Where the real difference is that Texas was expected to be better. Check that, Texas was expected to be among the best. The players, the ones Texas brought in front of the media in the spring and fall camp, said the defense was better than the 2011 version that finished 11th in overall defense. Linebacker Steve Edmond moved like no big man they had seen before, they said. Defensive tackle Brandon Moore could block out the sun and throw aside offensive linemen with ease, the players said. And the secondary would be better due to a year of experience and the addition of a healthy Adrian Phillips, was the claim.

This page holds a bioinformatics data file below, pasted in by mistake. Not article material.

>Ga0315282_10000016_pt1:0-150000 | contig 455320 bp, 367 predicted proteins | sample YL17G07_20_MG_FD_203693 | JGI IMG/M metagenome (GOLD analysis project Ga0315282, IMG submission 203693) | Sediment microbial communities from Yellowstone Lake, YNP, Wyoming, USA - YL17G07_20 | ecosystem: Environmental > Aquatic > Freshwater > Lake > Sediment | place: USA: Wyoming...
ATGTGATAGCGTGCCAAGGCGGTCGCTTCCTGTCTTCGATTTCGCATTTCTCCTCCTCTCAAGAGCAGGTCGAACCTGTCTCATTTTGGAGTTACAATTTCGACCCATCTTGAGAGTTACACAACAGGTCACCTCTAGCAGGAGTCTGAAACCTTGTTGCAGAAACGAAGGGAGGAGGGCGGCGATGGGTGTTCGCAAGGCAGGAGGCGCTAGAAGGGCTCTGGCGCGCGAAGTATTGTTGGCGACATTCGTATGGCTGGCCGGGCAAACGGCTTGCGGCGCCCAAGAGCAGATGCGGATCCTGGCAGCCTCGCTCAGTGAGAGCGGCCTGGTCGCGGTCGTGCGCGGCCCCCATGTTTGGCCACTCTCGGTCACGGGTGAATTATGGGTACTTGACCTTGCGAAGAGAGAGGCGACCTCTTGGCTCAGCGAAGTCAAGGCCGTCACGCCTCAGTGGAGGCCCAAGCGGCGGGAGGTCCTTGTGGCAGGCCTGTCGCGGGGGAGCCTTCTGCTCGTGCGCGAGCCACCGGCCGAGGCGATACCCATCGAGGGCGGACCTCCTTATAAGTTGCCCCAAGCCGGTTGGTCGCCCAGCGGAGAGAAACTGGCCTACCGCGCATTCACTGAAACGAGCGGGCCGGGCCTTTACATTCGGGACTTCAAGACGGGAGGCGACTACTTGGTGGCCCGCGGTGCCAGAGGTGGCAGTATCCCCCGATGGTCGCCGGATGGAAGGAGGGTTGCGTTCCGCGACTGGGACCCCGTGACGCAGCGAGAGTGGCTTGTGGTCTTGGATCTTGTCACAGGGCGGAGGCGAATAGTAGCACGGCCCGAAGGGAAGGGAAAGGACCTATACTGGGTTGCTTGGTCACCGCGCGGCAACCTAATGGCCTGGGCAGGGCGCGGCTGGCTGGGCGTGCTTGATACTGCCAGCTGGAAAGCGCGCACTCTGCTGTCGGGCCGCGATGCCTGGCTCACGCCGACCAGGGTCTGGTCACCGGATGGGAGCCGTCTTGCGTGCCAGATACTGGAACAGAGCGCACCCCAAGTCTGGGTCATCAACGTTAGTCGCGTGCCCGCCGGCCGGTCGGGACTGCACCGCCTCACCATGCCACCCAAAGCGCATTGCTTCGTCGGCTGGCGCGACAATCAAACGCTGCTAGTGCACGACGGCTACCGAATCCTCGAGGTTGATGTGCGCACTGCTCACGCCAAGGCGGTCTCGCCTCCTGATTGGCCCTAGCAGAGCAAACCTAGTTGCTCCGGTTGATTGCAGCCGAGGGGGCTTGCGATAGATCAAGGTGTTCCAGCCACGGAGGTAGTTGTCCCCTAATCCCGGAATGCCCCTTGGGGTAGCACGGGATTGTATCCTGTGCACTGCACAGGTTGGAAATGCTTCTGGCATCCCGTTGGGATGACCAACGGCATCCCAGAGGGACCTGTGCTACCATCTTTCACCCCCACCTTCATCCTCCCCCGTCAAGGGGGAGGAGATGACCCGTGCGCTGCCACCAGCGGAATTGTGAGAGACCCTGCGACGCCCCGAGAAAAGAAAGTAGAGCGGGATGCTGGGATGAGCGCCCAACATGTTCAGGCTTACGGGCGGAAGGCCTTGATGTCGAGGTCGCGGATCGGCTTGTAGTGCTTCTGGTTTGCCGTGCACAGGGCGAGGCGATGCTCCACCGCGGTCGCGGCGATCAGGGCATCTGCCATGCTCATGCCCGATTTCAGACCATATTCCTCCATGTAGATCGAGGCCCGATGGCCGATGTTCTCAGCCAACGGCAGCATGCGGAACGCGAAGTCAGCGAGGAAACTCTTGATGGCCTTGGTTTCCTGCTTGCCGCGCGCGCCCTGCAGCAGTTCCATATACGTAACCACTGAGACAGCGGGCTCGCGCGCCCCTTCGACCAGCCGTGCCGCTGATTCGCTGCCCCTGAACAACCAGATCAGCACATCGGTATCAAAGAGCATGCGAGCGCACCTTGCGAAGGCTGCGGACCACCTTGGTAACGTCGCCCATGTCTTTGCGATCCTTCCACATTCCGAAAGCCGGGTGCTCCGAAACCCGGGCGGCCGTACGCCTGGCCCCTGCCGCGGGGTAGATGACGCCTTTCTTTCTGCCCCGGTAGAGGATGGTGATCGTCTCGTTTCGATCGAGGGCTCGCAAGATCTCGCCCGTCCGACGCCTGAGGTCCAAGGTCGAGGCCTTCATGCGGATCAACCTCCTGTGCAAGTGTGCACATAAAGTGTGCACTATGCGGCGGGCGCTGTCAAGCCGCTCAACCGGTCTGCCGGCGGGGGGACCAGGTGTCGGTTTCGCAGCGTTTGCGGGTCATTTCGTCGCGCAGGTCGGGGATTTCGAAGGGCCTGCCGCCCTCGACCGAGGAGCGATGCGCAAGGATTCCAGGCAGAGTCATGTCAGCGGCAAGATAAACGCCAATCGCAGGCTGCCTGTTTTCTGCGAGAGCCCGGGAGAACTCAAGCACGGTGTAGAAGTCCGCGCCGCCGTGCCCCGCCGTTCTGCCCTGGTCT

Then they played. And it was clear from the first 82-yard touchdown pass allowed against Wyoming this defense had issues.

Here then is a breakdown of why Texas has broken down on defense:

Linebackers: To pin all the issues on Jordan Hicks’ injury would be wrong. He was the leader of that group and the leading tackler before injuring his hip flexor against Ole Miss. But not even his play would have been able to mask the deficiencies present in the other players.

First off, Texas had no adequate backup for Hicks. It tried to play with three linebackers and put Demarco Cobbs in Hicks’ spot while bringing Kendall Thompson in to play the other outside linebacker. But it became apparent Cobbs’ speed, his greatest asset, was wasted due to his inability to use that speed to go in the right direction.